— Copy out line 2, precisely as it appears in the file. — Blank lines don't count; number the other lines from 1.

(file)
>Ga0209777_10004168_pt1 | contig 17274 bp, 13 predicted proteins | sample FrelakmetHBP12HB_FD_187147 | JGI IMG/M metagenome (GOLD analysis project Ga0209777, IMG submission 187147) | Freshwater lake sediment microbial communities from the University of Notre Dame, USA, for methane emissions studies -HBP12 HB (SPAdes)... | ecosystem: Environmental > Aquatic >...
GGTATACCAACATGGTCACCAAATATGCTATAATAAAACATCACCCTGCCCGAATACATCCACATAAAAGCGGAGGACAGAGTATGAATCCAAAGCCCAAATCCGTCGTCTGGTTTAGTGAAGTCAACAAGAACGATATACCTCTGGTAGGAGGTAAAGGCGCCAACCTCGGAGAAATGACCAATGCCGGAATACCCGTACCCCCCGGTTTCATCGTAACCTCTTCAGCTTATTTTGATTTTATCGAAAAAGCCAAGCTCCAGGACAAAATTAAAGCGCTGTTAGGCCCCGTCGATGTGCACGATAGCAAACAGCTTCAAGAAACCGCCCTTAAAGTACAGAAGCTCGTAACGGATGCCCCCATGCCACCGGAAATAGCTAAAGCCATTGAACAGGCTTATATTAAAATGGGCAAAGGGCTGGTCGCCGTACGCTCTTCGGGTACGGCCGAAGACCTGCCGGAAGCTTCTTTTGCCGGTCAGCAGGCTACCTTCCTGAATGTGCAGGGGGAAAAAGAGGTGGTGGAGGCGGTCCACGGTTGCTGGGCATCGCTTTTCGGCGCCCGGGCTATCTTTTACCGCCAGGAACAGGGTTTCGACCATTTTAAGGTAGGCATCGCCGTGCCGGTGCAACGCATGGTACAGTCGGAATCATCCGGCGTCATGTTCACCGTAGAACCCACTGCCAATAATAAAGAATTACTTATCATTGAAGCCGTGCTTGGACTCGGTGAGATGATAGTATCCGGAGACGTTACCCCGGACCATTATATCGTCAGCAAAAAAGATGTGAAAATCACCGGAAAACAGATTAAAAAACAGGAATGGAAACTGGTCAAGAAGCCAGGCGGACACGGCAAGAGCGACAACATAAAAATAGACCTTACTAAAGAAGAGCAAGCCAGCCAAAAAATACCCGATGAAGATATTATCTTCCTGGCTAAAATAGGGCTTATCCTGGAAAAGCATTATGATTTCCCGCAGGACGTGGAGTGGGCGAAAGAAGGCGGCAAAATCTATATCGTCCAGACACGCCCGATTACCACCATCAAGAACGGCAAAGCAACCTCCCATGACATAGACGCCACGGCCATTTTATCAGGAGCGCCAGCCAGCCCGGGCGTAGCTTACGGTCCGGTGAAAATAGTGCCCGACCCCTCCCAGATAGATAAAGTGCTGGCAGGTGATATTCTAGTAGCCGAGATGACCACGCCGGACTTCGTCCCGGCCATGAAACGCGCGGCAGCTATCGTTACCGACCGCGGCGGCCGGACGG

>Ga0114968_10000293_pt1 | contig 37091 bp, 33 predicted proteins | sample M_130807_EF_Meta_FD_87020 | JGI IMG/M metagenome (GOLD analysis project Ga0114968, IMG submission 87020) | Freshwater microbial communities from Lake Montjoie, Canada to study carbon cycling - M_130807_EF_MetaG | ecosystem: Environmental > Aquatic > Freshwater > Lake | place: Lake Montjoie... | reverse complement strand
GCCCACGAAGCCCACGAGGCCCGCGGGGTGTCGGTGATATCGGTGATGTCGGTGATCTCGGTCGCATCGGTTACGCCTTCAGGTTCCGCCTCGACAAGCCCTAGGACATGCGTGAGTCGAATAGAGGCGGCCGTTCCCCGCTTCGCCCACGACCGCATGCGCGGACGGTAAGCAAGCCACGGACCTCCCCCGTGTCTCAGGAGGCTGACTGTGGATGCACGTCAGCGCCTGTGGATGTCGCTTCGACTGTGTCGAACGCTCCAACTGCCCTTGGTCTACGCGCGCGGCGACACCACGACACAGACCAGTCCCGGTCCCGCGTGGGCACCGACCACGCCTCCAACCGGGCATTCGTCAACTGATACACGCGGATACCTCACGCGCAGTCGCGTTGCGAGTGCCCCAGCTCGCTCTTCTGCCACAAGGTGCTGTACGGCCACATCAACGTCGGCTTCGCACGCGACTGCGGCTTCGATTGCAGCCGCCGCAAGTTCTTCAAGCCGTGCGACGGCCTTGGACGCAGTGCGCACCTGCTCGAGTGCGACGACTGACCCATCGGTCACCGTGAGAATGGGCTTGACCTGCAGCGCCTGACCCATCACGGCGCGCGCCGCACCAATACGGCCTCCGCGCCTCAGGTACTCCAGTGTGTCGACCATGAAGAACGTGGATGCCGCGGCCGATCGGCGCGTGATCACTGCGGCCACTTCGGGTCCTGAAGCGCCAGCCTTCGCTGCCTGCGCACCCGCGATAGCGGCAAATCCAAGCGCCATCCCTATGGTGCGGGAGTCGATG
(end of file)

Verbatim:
GGTATACCAACATGGTCACCAAATATGCTATAATAAAACATCACCCTGCCCGAATACATCCACATAAAAGCGGAGGACAGAGTATGAATCCAAAGCCCAAATCCGTCGTCTGGTTTAGTGAAGTCAACAAGAACGATATACCTCTGGTAGGAGGTAAAGGCGCCAACCTCGGAGAAATGACCAATGCCGGAATACCCGTACCCCCCGGTTTCATCGTAACCTCTTCAGCTTATTTTGATTTTATCGAAAAAGCCAAGCTCCAGGACAAAATTAAAGCGCTGTTAGGCCCCGTCGATGTGCACGATAGCAAACAGCTTCAAGAAACCGCCCTTAAAGTACAGAAGCTCGTAACGGATGCCCCCATGCCACCGGAAATAGCTAAAGCCATTGAACAGGCTTATATTAAAATGGGCAAAGGGCTGGTCGCCGTACGCTCTTCGGGTACGGCCGAAGACCTGCCGGAAGCTTCTTTTGCCGGTCAGCAGGCTACCTTCCTGAATGTGCAGGGGGAAAAAGAGGTGGTGGAGGCGGTCCACGGTTGCTGGGCATCGCTTTTCGGCGCCCGGGCTATCTTTTACCGCCAGGAACAGGGTTTCGACCATTTTAAGGTAGGCATCGCCGTGCCGGTGCAACGCATGGTACAGTCGGAATCATCCGGCGTCATGTTCACCGTAGAACCCACTGCCAATAATAAAGAATTACTTATCATTGAAGCCGTGCTTGGACTCGGTGAGATGATAGTATCCGGAGACGTTACCCCGGACCATTATATCGTCAGCAAAAAAGATGTGAAAATCACCGGAAAACAGATTAAAAAACAGGAATGGAAACTGGTCAAGAAGCCAGGCGGACACGGCAAGAGCGACAACATAAAAATAGACCTTACTAAAGAAGAGCAAGCCAGCCAAAAAATACCCGATGAAGATATTATCTTCCTGGCTAAAATAGGGCTTATCCTGGAAAAGCATTATGATTTCCCGCAGGACGTGGAGTGGGCGAAAGAAGGCGGCAAAATCTATATCGTCCAGACACGCCCGATTACCACCATCAAGAACGGCAAAGCAACCTCCCATGACATAGACGCCACGGCCATTTTATCAGGAGCGCCAGCCAGCCCGGGCGTAGCTTACGGTCCGGTGAAAATAGTGCCCGACCCCTCCCAGATAGATAAAGTGCTGGCAGGTGATATTCTAGTAGCCGAGATGACCACGCCGGACTTCGTCCCGGCCATGAAACGCGCGGCAGCTATCGTTACCGACCGCGGCGGCCGGACGG